Monday, December 14, 2015

Six points about UK govt report on Bangladesh elections

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On Sunday, Al Jazeera published an article on the report commissioned by UK's Department for International Development concerning the integrity of the 2014 national and local elections in Bangladesh and the role of the Election Commission.

DfID had tried hard to keep the report secret, claiming at one point that it's disclosure would "cause significant offence to the Government of Bangladesh" and make it difficult to continue its programming operations in the country. However, on request from the independent Information Commissioner's office, DfID finally released the report.

The report is a must read for anyone interested in Bangladesh elections and the role of the election commission, and the full report can be downloaded here

There are a number of points to be made about the report.

  1. This report was an important factor in the US Aid, UK Aid, the European Union and UNDP stopping funding of their five years $14 million support to the Election Commission, and also meant that for the first time in years, there is no donor aided support to the Election Commission.
  2. The report was written by an independent expert providing an objective assessment of the Election Commission. She cannot be accused of having any particular axe to grind in relation to Bangladesh.
  3. It sets out clearly the international law obligations on Bangladesh in relation to holding free and fair elections, and what is required for elections to be deemed free and fair.
  4. It specifically states in relation to the January 2014 national election that since they "were not based on broad participation," the "international law commitments related to a genuine process … are very subject to question."
  5. In relation to the subsequent upazilla elections, the report sets out in detail the concerns about the neutrality and effectiveness of the Election Commission - which is the crucial institution necessary for holding free and fair elections in Bangladesh.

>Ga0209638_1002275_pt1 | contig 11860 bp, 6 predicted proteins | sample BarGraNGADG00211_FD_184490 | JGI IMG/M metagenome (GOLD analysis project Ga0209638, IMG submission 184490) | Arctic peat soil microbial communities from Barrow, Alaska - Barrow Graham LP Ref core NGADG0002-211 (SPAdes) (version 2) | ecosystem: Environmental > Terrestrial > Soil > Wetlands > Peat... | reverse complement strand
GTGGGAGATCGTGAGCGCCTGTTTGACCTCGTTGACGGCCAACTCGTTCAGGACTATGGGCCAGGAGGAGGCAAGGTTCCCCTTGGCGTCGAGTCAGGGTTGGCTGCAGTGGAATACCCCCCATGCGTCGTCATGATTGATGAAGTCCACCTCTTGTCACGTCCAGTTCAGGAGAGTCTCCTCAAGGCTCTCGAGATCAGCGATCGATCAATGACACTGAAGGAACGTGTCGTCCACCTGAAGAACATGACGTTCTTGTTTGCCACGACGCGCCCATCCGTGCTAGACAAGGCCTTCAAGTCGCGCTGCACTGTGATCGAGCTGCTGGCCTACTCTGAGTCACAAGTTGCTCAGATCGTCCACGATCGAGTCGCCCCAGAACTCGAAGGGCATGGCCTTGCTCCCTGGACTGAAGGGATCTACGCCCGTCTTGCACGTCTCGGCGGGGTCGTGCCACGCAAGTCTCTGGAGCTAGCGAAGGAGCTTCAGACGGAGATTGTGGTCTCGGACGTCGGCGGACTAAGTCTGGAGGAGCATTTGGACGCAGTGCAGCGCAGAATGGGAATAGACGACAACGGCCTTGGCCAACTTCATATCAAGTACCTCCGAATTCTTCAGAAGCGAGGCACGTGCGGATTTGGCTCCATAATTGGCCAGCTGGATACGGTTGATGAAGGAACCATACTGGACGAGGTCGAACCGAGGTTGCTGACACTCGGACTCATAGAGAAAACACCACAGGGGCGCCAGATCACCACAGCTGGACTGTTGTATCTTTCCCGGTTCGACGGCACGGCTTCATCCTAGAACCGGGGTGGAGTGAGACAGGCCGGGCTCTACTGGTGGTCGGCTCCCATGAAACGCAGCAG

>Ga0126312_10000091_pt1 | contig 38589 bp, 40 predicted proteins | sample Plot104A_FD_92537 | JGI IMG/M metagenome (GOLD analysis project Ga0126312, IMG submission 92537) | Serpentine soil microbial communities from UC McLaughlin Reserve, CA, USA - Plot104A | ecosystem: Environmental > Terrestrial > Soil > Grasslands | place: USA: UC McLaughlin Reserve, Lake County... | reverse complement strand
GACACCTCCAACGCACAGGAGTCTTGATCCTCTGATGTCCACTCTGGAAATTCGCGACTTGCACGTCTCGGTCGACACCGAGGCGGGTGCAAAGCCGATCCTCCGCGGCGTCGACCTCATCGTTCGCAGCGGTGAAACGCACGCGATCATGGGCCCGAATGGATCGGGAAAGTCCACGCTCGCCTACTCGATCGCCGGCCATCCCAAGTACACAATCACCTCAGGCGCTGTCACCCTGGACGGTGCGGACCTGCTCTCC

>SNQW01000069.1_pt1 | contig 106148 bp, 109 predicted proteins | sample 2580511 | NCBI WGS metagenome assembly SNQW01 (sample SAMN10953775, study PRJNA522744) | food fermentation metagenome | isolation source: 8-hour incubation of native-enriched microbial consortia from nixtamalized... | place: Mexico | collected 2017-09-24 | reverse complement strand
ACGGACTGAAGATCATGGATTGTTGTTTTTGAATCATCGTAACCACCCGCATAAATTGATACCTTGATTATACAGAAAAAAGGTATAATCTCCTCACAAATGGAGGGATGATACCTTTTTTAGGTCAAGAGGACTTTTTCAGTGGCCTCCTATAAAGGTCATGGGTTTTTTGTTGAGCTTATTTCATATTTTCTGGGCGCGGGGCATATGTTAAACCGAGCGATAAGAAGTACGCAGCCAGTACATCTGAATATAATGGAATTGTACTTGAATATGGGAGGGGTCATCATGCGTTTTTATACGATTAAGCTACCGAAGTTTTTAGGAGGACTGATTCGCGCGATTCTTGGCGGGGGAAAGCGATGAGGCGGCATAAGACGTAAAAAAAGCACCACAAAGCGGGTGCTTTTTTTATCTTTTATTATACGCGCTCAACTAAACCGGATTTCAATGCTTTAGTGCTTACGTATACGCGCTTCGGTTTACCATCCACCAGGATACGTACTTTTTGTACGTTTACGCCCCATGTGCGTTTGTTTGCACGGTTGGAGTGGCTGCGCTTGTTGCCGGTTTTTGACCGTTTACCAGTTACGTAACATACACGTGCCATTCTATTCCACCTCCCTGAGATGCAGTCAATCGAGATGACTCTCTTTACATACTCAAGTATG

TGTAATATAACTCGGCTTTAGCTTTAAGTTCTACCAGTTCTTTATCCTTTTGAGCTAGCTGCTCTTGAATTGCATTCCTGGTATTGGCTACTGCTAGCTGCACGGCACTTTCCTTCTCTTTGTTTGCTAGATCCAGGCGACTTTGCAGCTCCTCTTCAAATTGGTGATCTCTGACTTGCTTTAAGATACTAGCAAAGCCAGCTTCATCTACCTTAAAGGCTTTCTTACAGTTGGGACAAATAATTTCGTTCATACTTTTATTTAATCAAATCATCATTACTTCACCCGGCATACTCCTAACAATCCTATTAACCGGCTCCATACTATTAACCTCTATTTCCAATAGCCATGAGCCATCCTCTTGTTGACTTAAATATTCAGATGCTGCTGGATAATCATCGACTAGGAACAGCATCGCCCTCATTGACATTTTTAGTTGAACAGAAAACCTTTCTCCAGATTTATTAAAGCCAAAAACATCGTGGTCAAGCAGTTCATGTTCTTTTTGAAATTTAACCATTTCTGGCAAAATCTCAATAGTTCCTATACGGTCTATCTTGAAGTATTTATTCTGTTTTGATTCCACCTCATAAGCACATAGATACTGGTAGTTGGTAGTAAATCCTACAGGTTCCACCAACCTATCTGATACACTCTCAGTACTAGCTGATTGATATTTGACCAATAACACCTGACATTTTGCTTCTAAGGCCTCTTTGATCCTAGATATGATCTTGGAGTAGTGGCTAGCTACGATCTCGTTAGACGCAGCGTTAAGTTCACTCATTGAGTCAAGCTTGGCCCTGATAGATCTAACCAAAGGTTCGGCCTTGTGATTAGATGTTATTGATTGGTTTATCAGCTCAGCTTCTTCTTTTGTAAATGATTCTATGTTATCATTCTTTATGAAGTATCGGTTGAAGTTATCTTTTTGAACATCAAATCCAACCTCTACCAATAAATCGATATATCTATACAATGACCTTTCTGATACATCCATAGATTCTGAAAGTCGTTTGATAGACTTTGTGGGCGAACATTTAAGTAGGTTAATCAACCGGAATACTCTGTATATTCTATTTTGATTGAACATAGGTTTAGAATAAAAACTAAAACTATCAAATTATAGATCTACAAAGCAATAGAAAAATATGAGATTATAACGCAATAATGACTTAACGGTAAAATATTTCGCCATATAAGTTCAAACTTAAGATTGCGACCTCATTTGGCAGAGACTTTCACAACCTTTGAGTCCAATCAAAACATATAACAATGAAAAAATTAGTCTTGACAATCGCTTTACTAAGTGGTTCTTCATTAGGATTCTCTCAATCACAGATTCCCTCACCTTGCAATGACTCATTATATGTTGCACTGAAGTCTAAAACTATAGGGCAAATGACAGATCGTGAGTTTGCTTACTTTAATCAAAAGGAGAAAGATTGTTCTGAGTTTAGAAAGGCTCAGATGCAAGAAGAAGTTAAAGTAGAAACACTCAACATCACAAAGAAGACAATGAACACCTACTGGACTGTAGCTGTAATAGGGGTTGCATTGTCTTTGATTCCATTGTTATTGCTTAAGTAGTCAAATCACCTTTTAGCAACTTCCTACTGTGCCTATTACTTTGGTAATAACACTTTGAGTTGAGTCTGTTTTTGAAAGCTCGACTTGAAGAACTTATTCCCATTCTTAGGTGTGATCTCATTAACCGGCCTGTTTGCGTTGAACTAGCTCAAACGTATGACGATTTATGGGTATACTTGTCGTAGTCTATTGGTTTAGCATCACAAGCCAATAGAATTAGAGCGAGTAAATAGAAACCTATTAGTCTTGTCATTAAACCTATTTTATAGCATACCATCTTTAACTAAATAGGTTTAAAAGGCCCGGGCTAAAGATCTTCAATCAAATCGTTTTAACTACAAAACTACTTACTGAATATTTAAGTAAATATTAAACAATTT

6. Unless significant reforms are made to the election commission, which do not look like they are coming, it will be difficult for the Bangladesh government to claim with much credibility that future elections organized under the commission are legitimate - though no doubt they will try to do so."
As to DfID, although the UK government department did its best to block disclosure of the report, one needs to give it credit for its general system of transparency.

DfID does makes public on its Development Tracker website far more information on its projects in Bangladesh (and in other countries) than any other donor organization - and if it was not for DfID's 'annual review' of it election-related projects (available on that website) where a short section from the consultant's report was extracted, one would not even have known that a consultant had been commissioned to write this report.

And in the end of course, though clearly under pressure from the Information Commissioners Office, DfID did disclose the report.

Process of obtaining the report
Dfid had done its very best not to disclose the full report.

I first came across mention of it in an annual review of DfID's funding of election related work including a UNDP-managed project supporting the work of the election commission, which was available on DfID's very useful Development Tracker website.

This annual review mentioned that a report had been written on the election commission and quoted three sentences from it. This resulted in this article at New Age.

In May, I made a request for a copy of this document under UK's Freedom of Information Act 2000. After many time extensions, on 30 July DfID sent a letter refusing a copy of the document. The letter stated:

"DFID holds a copy of this report which we are withholding under the exemptions at Section 27 (1) (a) (b) (c) and (d) (International relations) and 40 (2) (Personal information) of the Freedom of Information Act 2000. ....

"Section 27 (1) (a) (b) (c) and (d) provides that information is exempt if its disclosure would or would be likely to prejudice the relations between the United Kingdom and any other state or international organisation, or the interests of the UK abroad, or the promotion or protection by the United Kingdom of its interests abroad.
In applying this exemption we have had to balance the public interest in withholding the information against the public interest in disclosing it.
Factors in favour of disclosure include the strong public interest in transparency and accountability.  There is also a clear public interest in raising awareness and understanding of how the UK government works at a country level and in how we aim to engage with partner governments and international organisations in seeking to reduce poverty.